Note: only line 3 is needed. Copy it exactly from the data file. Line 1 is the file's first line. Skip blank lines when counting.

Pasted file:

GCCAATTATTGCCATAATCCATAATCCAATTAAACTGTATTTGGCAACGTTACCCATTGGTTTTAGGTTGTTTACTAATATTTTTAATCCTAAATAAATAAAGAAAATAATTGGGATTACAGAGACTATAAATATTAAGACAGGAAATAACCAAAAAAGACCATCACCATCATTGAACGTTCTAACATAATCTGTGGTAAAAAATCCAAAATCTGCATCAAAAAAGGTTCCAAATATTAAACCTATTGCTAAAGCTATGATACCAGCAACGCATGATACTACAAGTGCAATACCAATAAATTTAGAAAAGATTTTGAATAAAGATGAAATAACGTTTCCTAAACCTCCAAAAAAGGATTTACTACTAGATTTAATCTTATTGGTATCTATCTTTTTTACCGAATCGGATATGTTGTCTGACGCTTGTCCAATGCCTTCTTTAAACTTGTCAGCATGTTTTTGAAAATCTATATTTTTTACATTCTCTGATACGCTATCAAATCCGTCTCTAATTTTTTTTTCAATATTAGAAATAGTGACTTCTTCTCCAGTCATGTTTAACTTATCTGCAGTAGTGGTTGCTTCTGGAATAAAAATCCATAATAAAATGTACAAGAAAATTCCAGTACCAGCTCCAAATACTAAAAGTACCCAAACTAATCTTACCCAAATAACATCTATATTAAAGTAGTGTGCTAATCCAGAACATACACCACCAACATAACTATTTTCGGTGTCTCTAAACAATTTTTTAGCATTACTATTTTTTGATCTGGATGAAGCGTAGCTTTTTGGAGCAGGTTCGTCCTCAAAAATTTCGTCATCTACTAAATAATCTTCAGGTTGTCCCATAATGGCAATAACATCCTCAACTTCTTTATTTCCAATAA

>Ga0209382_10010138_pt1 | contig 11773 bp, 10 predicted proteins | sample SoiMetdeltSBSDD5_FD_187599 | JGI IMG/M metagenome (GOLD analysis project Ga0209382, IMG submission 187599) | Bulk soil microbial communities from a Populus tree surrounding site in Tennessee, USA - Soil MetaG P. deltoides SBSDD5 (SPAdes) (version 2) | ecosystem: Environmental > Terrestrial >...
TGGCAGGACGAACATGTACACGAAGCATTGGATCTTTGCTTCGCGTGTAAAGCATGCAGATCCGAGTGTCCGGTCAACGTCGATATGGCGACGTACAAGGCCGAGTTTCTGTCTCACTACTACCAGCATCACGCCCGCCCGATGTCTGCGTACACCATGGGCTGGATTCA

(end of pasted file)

TGGCAGGACGAACATGTACACGAAGCATTGGATCTTTGCTTCGCGTGTAAAGCATGCAGATCCGAGTGTCCGGTCAACGTCGATATGGCGACGTACAAGGCCGAGTTTCTGTCTCACTACTACCAGCATCACGCCCGCCCGATGTCTGCGTACACCATGGGCTGGATTCA